First confirmation in primates
Sunday, 29 September 2013
Autologous and allogeneic transplantation of
iPSC-derived neural cells. Credit: Stem Cell
Reports, Morizane et al.
Parkinson's disease is a progressive and intractable disease of the nervous system in which the loss of dopaminergic neurons in the brain leads to reduced dopamine production, resulting in limb tremor, stiffness causing difficulty in movement, and other symptoms. The therapies applied up till now, based on drugs or electrode treatment, may improve symptoms but have proved unable to halt the depletion of dopaminergic neurons. Hopes have therefore become focused on a therapy with the more radical approach of replacing the lost neural cells through cell transplantation, thereby promoting the formation of new neural pathways to restore brain function. Human iPS cells are looked to as a potential source of the transplant cells.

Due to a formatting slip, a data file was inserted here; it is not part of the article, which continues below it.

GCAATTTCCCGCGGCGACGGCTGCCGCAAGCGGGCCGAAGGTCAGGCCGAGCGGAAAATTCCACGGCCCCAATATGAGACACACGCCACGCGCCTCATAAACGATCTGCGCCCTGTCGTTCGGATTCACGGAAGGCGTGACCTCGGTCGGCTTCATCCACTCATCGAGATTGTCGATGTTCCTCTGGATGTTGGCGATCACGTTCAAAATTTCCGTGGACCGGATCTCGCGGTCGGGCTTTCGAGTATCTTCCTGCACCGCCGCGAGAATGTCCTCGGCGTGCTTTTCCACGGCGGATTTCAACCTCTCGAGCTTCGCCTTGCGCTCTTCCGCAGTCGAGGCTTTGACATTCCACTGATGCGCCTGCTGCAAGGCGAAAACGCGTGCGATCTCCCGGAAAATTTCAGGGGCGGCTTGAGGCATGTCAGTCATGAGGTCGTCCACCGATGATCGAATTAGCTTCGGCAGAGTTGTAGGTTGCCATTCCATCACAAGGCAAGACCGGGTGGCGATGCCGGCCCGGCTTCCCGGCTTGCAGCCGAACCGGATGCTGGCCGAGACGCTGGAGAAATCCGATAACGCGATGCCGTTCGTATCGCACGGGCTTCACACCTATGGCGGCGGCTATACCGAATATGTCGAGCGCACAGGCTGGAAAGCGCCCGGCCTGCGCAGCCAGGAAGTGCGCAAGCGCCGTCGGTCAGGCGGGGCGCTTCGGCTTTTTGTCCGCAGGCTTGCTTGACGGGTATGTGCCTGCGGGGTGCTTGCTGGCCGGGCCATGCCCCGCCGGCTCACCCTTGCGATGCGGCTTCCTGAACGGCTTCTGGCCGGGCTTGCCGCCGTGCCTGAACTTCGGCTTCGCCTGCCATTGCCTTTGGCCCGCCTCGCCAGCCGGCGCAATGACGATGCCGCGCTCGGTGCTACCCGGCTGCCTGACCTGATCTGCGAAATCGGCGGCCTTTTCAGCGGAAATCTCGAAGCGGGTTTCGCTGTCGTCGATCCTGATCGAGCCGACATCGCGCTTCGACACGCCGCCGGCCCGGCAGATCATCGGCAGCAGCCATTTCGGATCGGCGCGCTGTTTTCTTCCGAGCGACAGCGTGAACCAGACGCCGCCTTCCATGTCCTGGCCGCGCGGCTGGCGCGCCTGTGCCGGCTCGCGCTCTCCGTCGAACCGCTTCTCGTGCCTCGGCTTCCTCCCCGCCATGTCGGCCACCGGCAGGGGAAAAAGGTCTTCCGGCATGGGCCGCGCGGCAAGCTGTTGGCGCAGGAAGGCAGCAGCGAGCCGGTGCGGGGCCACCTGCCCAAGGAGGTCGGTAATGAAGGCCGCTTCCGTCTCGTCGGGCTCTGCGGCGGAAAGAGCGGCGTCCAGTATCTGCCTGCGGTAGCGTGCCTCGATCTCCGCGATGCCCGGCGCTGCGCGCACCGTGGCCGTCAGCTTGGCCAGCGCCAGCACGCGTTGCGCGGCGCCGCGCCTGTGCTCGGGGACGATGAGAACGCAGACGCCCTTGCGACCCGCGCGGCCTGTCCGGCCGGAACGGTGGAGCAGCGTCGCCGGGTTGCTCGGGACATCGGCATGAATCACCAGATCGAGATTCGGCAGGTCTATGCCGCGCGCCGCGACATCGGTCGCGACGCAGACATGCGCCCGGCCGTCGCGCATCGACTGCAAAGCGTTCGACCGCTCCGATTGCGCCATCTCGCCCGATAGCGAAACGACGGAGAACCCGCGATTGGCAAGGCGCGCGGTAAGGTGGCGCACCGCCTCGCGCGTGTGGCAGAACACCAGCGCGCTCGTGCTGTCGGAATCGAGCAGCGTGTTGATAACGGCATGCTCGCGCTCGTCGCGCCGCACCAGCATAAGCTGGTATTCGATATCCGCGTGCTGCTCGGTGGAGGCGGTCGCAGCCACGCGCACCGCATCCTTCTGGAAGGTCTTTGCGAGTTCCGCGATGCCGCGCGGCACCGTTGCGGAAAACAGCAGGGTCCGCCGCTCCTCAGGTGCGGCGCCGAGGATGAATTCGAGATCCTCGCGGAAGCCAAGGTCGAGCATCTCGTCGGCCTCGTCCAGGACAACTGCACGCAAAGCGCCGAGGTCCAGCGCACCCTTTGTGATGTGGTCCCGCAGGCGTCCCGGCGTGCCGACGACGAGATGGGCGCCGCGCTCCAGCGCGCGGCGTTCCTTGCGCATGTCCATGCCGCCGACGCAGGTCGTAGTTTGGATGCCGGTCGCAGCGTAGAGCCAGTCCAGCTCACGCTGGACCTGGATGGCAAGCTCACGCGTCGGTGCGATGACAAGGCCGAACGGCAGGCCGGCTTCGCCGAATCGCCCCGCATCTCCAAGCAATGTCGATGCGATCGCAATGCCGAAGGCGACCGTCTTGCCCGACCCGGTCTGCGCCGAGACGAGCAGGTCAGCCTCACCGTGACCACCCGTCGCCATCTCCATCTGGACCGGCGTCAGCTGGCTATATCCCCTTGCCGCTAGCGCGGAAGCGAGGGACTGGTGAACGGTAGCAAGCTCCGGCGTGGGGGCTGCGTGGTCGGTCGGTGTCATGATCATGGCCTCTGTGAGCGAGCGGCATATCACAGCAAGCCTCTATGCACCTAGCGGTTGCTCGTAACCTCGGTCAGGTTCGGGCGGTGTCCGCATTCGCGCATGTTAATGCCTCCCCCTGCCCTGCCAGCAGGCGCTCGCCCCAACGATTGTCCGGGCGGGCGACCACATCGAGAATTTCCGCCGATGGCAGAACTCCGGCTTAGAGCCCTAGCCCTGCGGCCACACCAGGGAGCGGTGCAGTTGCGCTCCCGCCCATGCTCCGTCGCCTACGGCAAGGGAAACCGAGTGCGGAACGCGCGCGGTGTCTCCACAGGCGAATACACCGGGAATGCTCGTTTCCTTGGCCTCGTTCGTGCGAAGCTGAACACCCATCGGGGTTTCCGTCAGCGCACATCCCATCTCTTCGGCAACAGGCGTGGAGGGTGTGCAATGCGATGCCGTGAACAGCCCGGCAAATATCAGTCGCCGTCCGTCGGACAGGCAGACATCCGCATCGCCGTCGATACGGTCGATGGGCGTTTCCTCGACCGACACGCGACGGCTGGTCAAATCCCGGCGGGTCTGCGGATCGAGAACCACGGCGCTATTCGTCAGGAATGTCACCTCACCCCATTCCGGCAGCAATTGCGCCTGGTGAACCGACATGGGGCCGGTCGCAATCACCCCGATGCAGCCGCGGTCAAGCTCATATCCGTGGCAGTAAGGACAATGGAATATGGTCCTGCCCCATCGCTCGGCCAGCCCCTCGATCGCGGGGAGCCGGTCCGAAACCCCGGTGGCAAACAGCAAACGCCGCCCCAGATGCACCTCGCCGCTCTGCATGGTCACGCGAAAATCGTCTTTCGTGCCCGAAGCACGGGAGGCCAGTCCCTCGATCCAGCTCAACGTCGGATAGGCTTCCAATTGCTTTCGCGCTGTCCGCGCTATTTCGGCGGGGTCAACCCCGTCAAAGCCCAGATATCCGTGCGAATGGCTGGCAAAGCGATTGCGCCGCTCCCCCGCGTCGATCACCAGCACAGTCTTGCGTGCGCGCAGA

This is an immunostaining of primate iPSC-
derived neurons on day 39. Green colors shows
dopaminergic neural cells. Credit: Courtesy of
Dr. Asuka Morizane.
iPS cells prepared from four cynomolgus monkeys were differentiated into dopaminergic neural cells over a period of 28 days and transplanted into the monkeys' brains, which were observed over a period of approximately three months during which no immunosuppressant were used. The study data show that, in primates, autologous transplantation of iPS cell-derived neural cells produces almost no immune reaction and is superior to allogeneic transplantation in terms of immune reaction control and cell viability.
Contact: Akemi Nakamura
Direct Comparison of Autologous and Allogeneic Transplantation of iPSC-Derived Neural Cells in the Brain of a Nonhuman Primate
Asuka Morizane, Daisuke Doi, Tetsuhiro Kikuchi, Keisuke Okita, Akitsu Hotta, Toshiyuki Kawasaki, Takuya Hayashi, Hirotaka Onoe, Takashi Shiina, Shinya Yamanaka and Jun Takahashi
Stem Cell Reports, 26 September 2013, 10.1016/j.stemcr.2013.08.007
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